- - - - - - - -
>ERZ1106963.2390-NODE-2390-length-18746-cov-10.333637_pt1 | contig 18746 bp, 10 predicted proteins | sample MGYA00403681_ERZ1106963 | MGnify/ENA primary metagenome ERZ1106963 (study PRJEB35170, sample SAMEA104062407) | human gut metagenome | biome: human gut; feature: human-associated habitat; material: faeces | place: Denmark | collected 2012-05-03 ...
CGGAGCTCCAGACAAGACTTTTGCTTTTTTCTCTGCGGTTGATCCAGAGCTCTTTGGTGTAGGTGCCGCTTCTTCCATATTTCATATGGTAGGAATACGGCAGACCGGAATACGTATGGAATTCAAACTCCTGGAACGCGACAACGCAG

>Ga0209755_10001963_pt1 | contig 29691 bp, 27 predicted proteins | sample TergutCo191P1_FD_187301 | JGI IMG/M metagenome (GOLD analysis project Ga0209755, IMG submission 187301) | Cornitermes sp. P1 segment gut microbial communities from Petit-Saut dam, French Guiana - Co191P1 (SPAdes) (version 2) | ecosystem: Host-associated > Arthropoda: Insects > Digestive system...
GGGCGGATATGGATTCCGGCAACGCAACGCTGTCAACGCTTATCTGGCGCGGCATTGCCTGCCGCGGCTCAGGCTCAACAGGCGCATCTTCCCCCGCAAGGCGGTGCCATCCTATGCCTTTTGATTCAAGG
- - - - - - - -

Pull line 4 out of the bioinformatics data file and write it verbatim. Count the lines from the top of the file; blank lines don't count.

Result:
GGGCGGATATGGATTCCGGCAACGCAACGCTGTCAACGCTTATCTGGCGCGGCATTGCCTGCCGCGGCTCAGGCTCAACAGGCGCATCTTCCCCCGCAAGGCGGTGCCATCCTATGCCTTTTGATTCAAGG